May 18, 2010
Thirty Years Ago, Mt. St. Helens Blew Up
Or blew out, to be
more exact, since the explosion did not go straight up.
I had planned to have a new collection of pictures from the newer, higher resolution
web camera, but found that I do not
have a wide variety of pictures from that camera, though I have several quite pretty
pictures. So I am recycling this lower-resolution set from last year.
(Click on a picture to see the full-sized version.)
And I will remind you again that the web cameras do not show you the
Crater Glacier, which has been
growing rapidly. (If you work for Washington state, remember to call it the Tulutson
The best overall description of the eruption I have seen is in the 3rd edition of Stephen Harris's
Fire Mountains of the West.
His chapter on Mt. St. Helens includes details like this:
The May 18 eruption released a staggering amount of energy — a force equivalent to
27,000 Hiroshima-sized atomic bombs detonating sequentially over a span of nine and a half
hours — but St. Helens still had a reserve of magmatic power. During the next five
months, the volcano produced five additional explosive eruptions, each of which ejected ash clouds
35,000 to 50,000 feet above sea level and discharged pyroclastic flows though a wide breech in
the crater's north rim. (p. 271)
The plants and animals near the mountain have been recovering — and teaching biologists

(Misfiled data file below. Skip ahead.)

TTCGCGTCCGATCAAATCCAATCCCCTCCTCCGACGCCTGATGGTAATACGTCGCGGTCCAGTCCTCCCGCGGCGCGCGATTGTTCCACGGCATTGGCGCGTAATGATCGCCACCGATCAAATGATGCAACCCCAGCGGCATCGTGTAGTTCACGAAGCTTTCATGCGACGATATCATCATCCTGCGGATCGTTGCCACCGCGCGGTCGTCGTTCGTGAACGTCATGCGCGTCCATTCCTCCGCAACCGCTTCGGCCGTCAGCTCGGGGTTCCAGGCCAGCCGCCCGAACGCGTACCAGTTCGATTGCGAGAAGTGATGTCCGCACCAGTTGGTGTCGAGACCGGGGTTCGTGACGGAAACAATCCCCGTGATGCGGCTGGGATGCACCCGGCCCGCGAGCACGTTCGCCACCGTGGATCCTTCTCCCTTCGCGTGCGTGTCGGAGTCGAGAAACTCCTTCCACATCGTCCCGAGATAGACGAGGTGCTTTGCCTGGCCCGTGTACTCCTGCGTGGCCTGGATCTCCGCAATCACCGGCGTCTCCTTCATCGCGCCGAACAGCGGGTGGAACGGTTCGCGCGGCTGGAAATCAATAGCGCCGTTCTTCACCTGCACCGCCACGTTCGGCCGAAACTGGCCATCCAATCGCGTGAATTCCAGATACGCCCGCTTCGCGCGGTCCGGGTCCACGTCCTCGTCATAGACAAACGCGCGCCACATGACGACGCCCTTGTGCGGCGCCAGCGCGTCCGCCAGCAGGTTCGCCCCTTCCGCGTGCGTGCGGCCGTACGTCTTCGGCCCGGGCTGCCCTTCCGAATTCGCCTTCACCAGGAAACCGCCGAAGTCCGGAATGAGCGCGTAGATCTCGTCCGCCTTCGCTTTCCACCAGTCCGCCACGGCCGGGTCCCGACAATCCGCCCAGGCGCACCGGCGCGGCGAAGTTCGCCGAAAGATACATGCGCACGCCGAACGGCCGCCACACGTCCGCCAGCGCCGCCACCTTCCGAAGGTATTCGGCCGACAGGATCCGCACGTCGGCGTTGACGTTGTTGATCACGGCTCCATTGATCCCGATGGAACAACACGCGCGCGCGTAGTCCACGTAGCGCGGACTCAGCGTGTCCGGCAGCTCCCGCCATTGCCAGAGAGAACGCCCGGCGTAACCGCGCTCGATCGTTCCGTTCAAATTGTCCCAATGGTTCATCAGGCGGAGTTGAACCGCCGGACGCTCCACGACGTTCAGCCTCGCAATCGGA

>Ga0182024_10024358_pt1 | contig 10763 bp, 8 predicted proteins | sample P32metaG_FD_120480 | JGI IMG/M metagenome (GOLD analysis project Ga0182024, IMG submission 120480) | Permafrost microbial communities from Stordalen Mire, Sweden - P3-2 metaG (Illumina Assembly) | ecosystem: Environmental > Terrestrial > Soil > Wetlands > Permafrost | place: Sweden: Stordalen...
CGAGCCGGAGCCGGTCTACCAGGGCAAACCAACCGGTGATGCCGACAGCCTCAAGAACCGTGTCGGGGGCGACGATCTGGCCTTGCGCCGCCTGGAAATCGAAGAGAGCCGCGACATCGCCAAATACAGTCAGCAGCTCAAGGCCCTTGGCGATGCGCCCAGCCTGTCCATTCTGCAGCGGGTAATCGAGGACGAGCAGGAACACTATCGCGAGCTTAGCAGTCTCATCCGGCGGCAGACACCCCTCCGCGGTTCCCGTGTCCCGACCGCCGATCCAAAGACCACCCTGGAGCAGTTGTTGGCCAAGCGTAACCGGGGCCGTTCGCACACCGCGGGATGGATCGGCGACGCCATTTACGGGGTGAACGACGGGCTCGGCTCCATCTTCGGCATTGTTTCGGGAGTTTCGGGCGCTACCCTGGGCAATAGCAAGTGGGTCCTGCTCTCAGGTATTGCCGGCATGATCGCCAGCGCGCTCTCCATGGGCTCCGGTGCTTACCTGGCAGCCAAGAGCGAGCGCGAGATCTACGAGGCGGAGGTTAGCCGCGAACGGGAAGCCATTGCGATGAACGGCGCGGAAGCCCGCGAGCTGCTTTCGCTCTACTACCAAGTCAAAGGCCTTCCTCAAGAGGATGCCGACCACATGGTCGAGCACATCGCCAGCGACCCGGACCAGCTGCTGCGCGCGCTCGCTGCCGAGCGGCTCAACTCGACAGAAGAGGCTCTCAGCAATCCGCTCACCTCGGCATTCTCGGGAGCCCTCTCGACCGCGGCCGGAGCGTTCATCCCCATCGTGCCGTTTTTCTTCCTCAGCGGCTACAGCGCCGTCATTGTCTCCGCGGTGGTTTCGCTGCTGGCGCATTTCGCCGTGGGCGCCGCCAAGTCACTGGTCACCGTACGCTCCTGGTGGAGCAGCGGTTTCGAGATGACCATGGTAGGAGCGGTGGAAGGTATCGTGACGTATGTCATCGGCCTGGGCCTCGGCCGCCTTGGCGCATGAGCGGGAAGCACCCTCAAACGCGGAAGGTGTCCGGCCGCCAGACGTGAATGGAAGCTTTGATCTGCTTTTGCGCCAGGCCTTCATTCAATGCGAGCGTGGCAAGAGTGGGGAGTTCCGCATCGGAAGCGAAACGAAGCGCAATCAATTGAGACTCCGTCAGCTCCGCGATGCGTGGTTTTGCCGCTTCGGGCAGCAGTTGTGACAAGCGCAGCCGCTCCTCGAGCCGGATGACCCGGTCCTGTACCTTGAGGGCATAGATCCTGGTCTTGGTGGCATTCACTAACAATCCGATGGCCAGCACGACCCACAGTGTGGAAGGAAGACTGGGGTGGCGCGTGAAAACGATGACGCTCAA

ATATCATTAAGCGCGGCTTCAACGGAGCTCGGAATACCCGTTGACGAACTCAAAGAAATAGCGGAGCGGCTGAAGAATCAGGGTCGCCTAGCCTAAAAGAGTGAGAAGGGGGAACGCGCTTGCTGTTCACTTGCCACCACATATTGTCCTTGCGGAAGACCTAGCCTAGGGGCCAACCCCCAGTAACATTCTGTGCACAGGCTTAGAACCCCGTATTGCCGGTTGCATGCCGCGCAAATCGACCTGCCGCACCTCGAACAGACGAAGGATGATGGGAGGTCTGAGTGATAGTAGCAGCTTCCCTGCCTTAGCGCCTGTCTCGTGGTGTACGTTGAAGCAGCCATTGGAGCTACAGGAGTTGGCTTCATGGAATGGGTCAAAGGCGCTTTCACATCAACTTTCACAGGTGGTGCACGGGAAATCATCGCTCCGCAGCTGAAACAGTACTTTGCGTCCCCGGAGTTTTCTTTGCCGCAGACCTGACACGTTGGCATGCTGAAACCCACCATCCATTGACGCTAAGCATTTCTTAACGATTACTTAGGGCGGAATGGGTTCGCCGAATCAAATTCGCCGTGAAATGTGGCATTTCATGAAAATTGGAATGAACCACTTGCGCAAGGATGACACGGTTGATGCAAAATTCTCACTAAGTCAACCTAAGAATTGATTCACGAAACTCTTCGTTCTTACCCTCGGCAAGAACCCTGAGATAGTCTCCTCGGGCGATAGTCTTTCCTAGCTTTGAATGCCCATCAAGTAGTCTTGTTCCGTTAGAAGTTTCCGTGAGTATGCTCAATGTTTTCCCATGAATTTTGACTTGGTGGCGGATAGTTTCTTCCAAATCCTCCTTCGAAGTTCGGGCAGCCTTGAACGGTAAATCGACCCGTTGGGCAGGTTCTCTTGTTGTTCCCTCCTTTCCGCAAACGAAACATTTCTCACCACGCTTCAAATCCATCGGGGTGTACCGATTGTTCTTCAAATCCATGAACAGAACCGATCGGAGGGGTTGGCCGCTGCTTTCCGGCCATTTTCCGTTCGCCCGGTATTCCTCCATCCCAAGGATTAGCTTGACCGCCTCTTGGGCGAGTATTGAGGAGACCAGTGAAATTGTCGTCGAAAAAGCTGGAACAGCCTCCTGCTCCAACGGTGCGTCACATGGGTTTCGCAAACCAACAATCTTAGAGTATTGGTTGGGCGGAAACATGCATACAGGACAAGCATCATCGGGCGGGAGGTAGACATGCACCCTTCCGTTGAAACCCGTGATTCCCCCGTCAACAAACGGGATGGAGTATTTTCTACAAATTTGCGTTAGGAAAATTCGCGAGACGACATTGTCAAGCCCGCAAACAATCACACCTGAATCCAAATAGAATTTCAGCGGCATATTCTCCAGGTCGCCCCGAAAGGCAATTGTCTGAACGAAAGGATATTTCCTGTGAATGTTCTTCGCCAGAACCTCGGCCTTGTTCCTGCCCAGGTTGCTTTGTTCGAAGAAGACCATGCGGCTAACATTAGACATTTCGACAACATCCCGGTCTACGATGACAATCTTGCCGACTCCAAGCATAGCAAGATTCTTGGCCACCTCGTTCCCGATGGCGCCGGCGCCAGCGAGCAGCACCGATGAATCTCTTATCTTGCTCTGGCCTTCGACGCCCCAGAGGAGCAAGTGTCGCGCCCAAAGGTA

much about ecology as they come back. The best article I have seen on the recovery is in
the May issue of the National Geographic.
I've climbed it twice since the eruption. It isn't a difficult climb in the summer.
In fact, it's like hiking on a tilted beach. The view from the rim is spectacular — and
spooky, if you have any imagination at all. (You can find the current rules for climbers
More official info here and
Cross posted at Jim Miller on Politics.
Posted by Jim Miller at May 18, 2010
06:43 AM | Email This
We toured the Toutle River approach three months after the big blast. Along the highway the trees had gray ash caked on them; at some places up to ten feet above the ground.
Seeing personal property damage was sad. Low by the river there were a few houses that were strong and survived, but were filled to three or more feet with mud and rocks. Then there were houses/cabins smashed probably beyond repair. Then there were properties marked with rope and a sign "Our cabin was washed away. Please respect our property."
The formation of landscape was fascinating. Step Canyon was cut through 100 feet of rock and looks as old as on any. But we know it was formed in months. Scientists who had access to the scene saw it happen.